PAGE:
Exclusive-TDC weighs strategic options amid consolidation, sources say

By Pablo Mayo Cerqueiro, Amy-Jo Crowley and Andres Gonzalez

LONDON (Reuters) -Denmark's largest telecoms company TDC Holding A/S has hired LionTree to help it explore strategic options for the business as consolidation in the Danish telecom market accelerates, two people familiar with the situation told Reuters.

The group, which is 50% owned by Australia's Macquarie, is conducting a strategic analysis of the business and the Danish market, said one of the sources, who spoke on condition of anonymity.

TDC declined to comment. Deliberations are at an early stage as the company is not currently actively in any sale process, and there is no certainty that any transaction will take place, one of the people cautioned.

The move follows consolidation in the region, with electricity and internet provider Norlys buying Swedish telecoms operator Telia's Danish operations earlier this year.

It comes five years after TDC was taken private by a Macquarie-led investor consortium which includes Danish investors Arbejdsmarkedets Tillægspension (ATP), PFA Asset Management and AIP Management.

TDC, which was founded in the 19th century, split its operations into two companies after agreeing to the takeover, with TDC Net owning its network infrastructure and Nuuday its consumer brands.

Since then TDC Holdings has seen a fall-off in performance. Earnings before interest, taxes, depreciation and amortization (EBITDA) fell to 6,290 million Danish crowns ($894.89 million) in 2022, down 3.4% since 2019.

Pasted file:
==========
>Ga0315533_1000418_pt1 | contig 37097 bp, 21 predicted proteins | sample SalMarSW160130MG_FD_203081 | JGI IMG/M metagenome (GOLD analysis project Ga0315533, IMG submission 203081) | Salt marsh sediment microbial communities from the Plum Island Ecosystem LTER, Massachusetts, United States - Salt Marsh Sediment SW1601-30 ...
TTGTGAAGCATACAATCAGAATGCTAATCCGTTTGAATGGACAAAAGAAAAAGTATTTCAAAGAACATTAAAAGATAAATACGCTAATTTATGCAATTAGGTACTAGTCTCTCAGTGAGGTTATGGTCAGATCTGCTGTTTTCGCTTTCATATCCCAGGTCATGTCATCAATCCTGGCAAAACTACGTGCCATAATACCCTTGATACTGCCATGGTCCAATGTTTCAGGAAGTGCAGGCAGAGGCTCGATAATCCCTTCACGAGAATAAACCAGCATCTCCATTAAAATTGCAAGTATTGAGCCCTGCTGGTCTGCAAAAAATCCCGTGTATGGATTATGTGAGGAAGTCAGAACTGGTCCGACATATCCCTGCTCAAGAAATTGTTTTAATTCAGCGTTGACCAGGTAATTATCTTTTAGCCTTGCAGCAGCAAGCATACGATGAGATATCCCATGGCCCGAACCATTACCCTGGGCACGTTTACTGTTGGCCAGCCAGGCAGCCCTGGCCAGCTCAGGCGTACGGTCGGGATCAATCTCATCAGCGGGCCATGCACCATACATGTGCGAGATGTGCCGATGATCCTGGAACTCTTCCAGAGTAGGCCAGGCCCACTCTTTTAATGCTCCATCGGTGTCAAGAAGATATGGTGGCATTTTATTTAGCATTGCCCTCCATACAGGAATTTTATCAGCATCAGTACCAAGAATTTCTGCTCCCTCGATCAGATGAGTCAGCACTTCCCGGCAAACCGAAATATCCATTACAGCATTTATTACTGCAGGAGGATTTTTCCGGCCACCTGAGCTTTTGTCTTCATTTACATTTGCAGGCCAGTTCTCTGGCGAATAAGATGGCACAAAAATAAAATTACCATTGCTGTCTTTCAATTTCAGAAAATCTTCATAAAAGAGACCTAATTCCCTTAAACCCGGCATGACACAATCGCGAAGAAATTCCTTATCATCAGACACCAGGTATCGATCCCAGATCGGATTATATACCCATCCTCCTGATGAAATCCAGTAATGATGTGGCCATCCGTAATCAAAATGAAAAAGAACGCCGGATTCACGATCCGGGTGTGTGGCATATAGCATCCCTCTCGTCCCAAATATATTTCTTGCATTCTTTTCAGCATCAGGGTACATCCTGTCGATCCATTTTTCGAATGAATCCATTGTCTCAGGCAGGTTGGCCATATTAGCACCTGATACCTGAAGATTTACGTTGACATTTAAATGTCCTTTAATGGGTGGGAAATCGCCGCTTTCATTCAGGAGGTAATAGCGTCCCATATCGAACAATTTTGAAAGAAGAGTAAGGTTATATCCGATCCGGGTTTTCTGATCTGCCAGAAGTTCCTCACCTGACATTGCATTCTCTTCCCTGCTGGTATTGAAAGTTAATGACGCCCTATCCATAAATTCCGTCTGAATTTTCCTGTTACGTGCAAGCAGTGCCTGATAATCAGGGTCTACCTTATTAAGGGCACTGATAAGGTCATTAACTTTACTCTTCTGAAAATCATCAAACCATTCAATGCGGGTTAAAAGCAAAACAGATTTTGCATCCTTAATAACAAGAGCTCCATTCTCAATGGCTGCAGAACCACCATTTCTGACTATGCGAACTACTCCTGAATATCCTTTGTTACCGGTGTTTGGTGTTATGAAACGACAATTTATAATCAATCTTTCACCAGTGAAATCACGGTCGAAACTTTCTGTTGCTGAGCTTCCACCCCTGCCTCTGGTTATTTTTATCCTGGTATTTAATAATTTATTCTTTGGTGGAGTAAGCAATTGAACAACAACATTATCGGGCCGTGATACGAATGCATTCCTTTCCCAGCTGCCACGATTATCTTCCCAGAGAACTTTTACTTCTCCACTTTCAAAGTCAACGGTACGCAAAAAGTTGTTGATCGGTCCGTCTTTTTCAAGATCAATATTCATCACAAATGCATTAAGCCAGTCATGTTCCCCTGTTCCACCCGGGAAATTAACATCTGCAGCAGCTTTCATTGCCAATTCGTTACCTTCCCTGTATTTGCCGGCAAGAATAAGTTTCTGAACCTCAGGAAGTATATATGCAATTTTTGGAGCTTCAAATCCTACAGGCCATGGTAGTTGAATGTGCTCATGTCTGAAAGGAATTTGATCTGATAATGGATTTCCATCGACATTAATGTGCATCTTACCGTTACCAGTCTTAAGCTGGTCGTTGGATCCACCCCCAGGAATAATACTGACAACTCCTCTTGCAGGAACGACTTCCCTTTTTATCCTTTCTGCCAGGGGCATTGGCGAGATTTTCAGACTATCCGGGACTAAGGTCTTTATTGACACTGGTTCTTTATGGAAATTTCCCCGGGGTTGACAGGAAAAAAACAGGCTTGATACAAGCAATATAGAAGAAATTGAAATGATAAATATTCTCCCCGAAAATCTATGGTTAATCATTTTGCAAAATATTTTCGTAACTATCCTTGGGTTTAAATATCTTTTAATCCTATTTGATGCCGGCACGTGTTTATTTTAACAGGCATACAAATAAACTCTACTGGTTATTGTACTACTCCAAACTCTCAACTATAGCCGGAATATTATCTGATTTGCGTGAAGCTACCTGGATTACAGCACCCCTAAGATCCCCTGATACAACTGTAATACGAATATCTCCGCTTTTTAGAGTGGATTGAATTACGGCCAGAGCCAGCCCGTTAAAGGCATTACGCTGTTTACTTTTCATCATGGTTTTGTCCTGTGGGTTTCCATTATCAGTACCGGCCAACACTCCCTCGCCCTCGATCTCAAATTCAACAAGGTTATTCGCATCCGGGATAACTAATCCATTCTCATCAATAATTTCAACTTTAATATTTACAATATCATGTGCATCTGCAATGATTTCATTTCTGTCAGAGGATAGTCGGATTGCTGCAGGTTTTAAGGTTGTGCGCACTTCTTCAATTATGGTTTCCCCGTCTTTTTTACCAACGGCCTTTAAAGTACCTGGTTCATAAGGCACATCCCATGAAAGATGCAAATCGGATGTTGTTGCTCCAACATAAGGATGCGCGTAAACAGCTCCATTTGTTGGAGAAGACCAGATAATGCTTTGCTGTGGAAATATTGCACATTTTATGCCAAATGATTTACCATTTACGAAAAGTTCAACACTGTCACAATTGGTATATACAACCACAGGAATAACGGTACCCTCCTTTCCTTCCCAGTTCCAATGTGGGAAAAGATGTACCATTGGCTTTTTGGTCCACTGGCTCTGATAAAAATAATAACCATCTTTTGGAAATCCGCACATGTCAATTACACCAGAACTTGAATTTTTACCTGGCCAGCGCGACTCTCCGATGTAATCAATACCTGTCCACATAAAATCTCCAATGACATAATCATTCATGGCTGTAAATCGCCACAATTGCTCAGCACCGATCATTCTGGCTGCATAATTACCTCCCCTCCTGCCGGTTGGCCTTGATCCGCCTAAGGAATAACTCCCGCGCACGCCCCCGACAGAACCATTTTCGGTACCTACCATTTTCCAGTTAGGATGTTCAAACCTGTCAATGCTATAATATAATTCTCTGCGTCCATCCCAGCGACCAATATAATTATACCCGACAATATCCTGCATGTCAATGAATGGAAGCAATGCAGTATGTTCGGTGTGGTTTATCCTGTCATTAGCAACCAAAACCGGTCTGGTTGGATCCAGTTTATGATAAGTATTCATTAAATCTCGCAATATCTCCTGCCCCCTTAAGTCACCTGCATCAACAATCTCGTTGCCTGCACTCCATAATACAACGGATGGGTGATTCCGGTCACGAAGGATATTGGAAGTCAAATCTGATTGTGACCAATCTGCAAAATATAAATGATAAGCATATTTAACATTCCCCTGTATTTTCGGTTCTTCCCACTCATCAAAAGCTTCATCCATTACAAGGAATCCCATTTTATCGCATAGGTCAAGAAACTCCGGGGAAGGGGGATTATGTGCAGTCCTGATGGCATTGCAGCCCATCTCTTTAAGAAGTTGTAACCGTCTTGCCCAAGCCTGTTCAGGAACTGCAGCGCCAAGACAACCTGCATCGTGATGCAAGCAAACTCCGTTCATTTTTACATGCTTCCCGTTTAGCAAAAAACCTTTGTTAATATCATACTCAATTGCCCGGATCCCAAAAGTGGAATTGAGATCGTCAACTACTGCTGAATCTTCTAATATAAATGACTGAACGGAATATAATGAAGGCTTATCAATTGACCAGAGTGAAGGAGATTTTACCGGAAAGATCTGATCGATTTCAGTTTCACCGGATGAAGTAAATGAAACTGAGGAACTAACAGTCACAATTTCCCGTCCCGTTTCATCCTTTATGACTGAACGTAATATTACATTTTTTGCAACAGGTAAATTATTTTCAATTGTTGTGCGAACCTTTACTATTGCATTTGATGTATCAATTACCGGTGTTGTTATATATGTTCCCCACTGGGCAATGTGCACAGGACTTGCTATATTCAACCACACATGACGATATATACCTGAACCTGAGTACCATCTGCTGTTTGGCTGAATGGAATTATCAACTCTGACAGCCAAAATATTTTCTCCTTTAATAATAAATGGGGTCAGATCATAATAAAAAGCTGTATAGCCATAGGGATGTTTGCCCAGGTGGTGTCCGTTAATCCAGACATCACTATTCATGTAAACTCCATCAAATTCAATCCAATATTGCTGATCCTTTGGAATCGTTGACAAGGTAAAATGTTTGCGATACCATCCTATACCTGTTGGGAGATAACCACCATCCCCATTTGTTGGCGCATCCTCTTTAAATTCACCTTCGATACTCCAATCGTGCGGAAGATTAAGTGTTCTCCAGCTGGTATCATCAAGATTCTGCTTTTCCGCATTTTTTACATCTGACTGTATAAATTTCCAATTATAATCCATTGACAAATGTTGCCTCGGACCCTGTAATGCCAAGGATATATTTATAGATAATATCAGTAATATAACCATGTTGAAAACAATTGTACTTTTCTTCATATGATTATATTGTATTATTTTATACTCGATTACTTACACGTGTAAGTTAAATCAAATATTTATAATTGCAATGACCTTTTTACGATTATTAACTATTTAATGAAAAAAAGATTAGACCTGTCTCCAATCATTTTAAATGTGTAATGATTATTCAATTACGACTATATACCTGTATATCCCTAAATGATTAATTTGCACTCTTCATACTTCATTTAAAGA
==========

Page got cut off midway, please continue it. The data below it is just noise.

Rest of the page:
Credit rating agency Fitch stated in May that although TDC Net benefits from the company's entrenched position within the Danish telecom market, high leverage and weak free cash flow constraints are affecting the rating.

Other European telecoms groups have in recent years offloaded assets in a bid to strengthen their balance sheets.

Vodafone, Telefonica, and Deutsche Telekom have all sold stakes in their telecom towers businesses to cut debt, unlock value, and free up cash for investments in their core operations.

($1 = 0.9409 euros)

($1 = 7.0288 Danish crowns)

(Reporting by Pablo Mayo Cerqueiro, Amy-Jo Crowley and Andres Gonzalez; Additional reporting by Supantha Mukherjee in Stockholm; Editing by Anousha Sakoui, Louise Heavens and Jan Harvey)